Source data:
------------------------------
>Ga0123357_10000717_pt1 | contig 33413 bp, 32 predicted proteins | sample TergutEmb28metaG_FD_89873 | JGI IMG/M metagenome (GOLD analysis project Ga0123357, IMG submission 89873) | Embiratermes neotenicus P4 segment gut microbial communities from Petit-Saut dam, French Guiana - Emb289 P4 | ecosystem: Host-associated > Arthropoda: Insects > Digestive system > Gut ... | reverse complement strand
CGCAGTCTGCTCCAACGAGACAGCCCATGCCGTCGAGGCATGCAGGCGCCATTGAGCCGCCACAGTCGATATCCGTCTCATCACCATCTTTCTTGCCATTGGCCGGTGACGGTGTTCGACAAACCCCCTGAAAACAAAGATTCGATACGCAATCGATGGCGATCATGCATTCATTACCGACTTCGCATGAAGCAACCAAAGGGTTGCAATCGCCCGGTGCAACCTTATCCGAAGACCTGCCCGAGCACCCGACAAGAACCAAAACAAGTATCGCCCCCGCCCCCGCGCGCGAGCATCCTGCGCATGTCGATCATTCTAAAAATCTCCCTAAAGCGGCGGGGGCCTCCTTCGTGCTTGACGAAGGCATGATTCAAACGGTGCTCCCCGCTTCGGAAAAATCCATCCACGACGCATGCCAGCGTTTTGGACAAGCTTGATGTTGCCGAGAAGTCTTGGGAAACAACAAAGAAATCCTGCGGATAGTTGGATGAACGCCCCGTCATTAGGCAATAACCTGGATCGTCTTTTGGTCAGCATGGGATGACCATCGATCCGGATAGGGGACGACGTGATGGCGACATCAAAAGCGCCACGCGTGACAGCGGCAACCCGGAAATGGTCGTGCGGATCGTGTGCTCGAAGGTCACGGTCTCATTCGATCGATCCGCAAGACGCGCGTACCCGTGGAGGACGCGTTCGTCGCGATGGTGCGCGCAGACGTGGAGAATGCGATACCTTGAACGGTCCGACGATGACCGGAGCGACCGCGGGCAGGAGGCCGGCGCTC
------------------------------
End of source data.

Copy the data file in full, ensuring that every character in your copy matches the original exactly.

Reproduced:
>Ga0123357_10000717_pt1 | contig 33413 bp, 32 predicted proteins | sample TergutEmb28metaG_FD_89873 | JGI IMG/M metagenome (GOLD analysis project Ga0123357, IMG submission 89873) | Embiratermes neotenicus P4 segment gut microbial communities from Petit-Saut dam, French Guiana - Emb289 P4 | ecosystem: Host-associated > Arthropoda: Insects > Digestive system > Gut ... | reverse complement strand
CGCAGTCTGCTCCAACGAGACAGCCCATGCCGTCGAGGCATGCAGGCGCCATTGAGCCGCCACAGTCGATATCCGTCTCATCACCATCTTTCTTGCCATTGGCCGGTGACGGTGTTCGACAAACCCCCTGAAAACAAAGATTCGATACGCAATCGATGGCGATCATGCATTCATTACCGACTTCGCATGAAGCAACCAAAGGGTTGCAATCGCCCGGTGCAACCTTATCCGAAGACCTGCCCGAGCACCCGACAAGAACCAAAACAAGTATCGCCCCCGCCCCCGCGCGCGAGCATCCTGCGCATGTCGATCATTCTAAAAATCTCCCTAAAGCGGCGGGGGCCTCCTTCGTGCTTGACGAAGGCATGATTCAAACGGTGCTCCCCGCTTCGGAAAAATCCATCCACGACGCATGCCAGCGTTTTGGACAAGCTTGATGTTGCCGAGAAGTCTTGGGAAACAACAAAGAAATCCTGCGGATAGTTGGATGAACGCCCCGTCATTAGGCAATAACCTGGATCGTCTTTTGGTCAGCATGGGATGACCATCGATCCGGATAGGGGACGACGTGATGGCGACATCAAAAGCGCCACGCGTGACAGCGGCAACCCGGAAATGGTCGTGCGGATCGTGTGCTCGAAGGTCACGGTCTCATTCGATCGATCCGCAAGACGCGCGTACCCGTGGAGGACGCGTTCGTCGCGATGGTGCGCGCAGACGTGGAGAATGCGATACCTTGAACGGTCCGACGATGACCGGAGCGACCGCGGGCAGGAGGCCGGCGCTC